Kandatyan v. 400 Fifth Realty, 155 A.D.3d 848 (2d Dept. 2017) (where plaintiff was pushing a loaded dolly up a temporary plywood ramp, “[t]he base of the ramp was approximately 4 to 5 feet off the ground” and the dolly first stopped and then rolled backwards, causing plaintiff “to hit an adjacent concrete wall and fall onto the ramp,” “[c]ontrary to the defendants’ contentions, the elevation differential between the worker and the loaded dolly while on a four-to-five-foot-high ramp ‘cannot be viewed as de minimis, particularly given the weight of the object [more than 1,000 pounds] and the amount of force it was capable of generating”); Landi v. SDS William Street, 146 A.D.3d 33, 35-38 (1st Dept. 2016) (where plaintiff was attempting to maneuver a pallet jack loaded with cinder blocks down an approximately 30-foot long ramp, and where the pallet jack slipped out of control on the wet ramp and thus ran over plaintiff’s right foot, the statute applied since, “contrary to defendants’ contention, plaintiff’s accident was not due solely to a hydroplaning piece of equipment; it was due to the slide down a slope of a heavy piece of hydroplaning equipment whose traction and braking mechanism was not up to the task”); Aramburu v. Midtown West B, 126 A.D.3d 498 (1st Dept. 2015) (where plaintiff was injured when he and a co-worker “were allegedly each using both hands to guide a heavy reel of wire covered in cardboard down a plywood ramp with an incline starting at four feet,” when plaintiff “slipped and fell on a two-foot circular patch of ice on the ramp, landing on the ramp, causing his coworker to lose control of the reel, which consequently rolled over plaintiff’s shoulder and neck,” “plaintiff established that his accident was a ‘direct consequence of a failure to provide adequate protection against a risk arising from a physically significant elevation differential’ [quoting Runner]”); Ervin v. Consolidated Edison of New York, 93 A.D.3d 485, 485 (1st Dept. 2012) (where plaintiff was descending a ramp that led from the top of a three-foot high wall down to ground level and where the structure collapsed causing plaintiff to fall, it was “irrelevant whether the structure constituted a staircase, ramp, or passageway since it was a safety device that failed to afford him proper protection from a gravity-related risk” and plaintiff was “entitled to judgment as a matter of law on his claim pursuant to Labor Law §240(1)”).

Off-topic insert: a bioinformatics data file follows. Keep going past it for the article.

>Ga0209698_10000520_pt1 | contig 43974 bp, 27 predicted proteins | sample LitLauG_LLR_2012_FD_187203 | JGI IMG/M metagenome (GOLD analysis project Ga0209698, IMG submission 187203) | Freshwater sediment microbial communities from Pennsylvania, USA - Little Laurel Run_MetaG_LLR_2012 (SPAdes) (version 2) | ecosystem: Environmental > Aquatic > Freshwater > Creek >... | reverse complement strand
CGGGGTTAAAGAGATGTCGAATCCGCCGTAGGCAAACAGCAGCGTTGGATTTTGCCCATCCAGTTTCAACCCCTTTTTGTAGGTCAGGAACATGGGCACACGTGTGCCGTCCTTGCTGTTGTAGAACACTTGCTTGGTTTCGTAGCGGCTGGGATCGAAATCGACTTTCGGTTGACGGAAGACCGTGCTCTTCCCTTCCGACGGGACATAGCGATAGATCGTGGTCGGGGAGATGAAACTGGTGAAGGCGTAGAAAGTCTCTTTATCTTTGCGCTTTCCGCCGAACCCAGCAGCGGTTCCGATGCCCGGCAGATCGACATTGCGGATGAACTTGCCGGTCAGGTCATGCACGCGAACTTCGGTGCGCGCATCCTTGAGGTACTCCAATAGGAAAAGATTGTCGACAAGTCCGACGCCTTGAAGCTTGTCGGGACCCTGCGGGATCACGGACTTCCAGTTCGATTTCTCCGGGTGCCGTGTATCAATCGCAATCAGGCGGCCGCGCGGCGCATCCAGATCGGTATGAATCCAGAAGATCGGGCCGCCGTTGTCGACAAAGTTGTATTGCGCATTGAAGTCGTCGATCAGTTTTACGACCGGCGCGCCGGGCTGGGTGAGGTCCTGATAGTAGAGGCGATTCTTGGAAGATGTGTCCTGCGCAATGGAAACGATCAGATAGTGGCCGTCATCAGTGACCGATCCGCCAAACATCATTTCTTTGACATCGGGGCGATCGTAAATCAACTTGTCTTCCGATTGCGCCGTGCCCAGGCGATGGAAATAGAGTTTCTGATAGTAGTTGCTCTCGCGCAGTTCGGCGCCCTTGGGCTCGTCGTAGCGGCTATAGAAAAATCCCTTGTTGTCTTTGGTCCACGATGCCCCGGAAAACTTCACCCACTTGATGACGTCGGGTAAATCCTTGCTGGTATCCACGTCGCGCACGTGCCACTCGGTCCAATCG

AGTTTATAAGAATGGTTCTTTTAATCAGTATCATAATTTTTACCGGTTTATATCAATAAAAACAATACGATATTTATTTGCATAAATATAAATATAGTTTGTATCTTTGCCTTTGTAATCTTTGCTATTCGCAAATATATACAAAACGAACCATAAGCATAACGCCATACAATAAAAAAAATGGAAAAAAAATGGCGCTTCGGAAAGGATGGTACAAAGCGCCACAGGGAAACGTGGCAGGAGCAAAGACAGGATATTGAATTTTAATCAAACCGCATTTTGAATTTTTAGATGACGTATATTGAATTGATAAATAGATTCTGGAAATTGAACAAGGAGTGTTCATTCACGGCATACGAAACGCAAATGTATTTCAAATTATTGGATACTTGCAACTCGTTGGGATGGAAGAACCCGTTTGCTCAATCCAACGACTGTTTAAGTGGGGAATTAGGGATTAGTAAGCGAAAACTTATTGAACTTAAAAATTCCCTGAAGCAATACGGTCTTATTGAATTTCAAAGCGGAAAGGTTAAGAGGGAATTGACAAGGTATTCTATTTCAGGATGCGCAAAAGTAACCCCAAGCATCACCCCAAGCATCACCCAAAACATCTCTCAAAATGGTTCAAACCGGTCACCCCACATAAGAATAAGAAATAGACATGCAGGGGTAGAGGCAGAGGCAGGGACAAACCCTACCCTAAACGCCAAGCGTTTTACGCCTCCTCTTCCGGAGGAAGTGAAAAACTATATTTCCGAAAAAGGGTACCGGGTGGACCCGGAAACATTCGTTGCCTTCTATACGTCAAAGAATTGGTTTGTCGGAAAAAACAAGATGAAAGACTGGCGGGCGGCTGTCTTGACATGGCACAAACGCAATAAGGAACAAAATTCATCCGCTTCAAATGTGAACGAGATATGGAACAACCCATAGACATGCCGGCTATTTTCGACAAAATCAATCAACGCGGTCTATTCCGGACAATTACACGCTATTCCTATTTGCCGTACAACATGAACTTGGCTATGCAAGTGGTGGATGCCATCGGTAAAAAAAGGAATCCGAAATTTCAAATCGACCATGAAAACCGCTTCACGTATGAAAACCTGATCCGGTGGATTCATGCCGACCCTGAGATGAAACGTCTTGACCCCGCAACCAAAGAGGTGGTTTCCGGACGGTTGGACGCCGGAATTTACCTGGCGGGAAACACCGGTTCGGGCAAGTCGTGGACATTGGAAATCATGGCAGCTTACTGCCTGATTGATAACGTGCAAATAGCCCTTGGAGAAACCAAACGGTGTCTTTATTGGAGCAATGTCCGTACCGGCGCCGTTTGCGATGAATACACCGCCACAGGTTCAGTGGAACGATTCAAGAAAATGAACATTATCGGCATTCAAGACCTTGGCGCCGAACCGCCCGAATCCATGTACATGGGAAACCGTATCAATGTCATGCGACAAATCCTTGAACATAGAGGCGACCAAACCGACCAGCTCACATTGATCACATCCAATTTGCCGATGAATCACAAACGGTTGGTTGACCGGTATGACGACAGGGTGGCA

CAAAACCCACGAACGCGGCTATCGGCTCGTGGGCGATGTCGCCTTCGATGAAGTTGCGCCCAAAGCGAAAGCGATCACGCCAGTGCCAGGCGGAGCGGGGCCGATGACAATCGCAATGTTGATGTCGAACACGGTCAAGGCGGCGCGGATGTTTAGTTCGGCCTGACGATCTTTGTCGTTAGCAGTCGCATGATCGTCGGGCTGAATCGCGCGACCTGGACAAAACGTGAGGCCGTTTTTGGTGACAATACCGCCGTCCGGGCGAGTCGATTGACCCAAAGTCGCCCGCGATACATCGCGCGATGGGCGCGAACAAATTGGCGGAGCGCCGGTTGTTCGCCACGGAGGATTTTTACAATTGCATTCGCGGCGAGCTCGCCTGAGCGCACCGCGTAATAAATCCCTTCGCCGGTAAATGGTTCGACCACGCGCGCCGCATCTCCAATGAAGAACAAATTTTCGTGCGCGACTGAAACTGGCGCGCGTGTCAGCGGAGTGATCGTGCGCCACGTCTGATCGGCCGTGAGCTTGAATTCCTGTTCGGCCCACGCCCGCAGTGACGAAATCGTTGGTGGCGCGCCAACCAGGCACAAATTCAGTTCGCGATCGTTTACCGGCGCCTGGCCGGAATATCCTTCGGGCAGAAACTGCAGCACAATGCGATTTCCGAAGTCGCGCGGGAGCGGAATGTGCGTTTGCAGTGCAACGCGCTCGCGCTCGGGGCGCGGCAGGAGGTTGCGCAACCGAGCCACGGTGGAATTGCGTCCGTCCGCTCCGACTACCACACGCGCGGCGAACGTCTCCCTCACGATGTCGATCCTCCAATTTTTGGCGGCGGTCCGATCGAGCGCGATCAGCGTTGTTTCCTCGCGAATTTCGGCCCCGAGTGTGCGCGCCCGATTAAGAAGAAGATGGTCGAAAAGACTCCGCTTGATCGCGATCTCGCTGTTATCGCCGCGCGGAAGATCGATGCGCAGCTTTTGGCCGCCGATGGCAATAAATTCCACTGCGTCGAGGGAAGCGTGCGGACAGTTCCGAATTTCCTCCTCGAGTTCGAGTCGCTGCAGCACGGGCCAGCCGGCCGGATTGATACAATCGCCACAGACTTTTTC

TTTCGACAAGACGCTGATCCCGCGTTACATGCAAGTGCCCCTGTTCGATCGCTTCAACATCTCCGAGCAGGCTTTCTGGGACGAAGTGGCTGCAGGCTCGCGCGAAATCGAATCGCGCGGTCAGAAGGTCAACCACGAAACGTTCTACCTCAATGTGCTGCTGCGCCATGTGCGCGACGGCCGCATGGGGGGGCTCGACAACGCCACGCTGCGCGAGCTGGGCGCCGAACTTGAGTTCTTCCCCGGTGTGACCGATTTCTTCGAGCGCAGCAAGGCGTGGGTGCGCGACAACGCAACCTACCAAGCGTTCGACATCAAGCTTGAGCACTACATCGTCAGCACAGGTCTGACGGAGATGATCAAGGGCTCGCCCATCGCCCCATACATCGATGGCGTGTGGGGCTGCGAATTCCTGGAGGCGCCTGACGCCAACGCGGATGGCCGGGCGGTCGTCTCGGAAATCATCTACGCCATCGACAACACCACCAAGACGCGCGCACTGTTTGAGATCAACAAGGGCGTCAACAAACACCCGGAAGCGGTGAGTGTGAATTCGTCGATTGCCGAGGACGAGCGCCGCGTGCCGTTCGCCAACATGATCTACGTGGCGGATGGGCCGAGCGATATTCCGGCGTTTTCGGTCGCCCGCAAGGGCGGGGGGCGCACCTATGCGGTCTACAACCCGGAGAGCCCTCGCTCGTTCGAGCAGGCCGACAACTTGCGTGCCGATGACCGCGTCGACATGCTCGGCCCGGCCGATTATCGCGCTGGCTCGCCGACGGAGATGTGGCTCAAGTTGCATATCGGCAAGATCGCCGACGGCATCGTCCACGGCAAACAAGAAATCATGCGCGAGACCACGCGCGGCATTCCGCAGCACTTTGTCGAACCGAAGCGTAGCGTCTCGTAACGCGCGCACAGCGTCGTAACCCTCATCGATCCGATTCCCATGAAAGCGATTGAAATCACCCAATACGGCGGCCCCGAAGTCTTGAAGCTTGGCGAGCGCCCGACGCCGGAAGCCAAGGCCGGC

Sinkaus v. Regional Scaffolding & Hoisting Co., 71 A.D.3d 478, 479 (1st Dept. 2010) (the statute did not apply because “the accident was not caused by the effects of gravity” inasmuch as “the cart rolled over plaintiff’s foot while his co-workers were pushing it back up the ramp, that is, while the cart was ascending”).
 Such was the subject of Mr. Shoot’s last column in this publication.
Brian J. Shoot is a partner with the firm of Sullivan Papain Block McGrath & Cannavo. He is a member of the Advisory Committee on Civil Practice of the Office of Court Administration of the New York State Unified Court System, and of the American Academy of Appellate Lawyers. Susan M. Jaffe was formerly associated with Sullivan Papain and is now a solo practitioner specializing in appellate practice.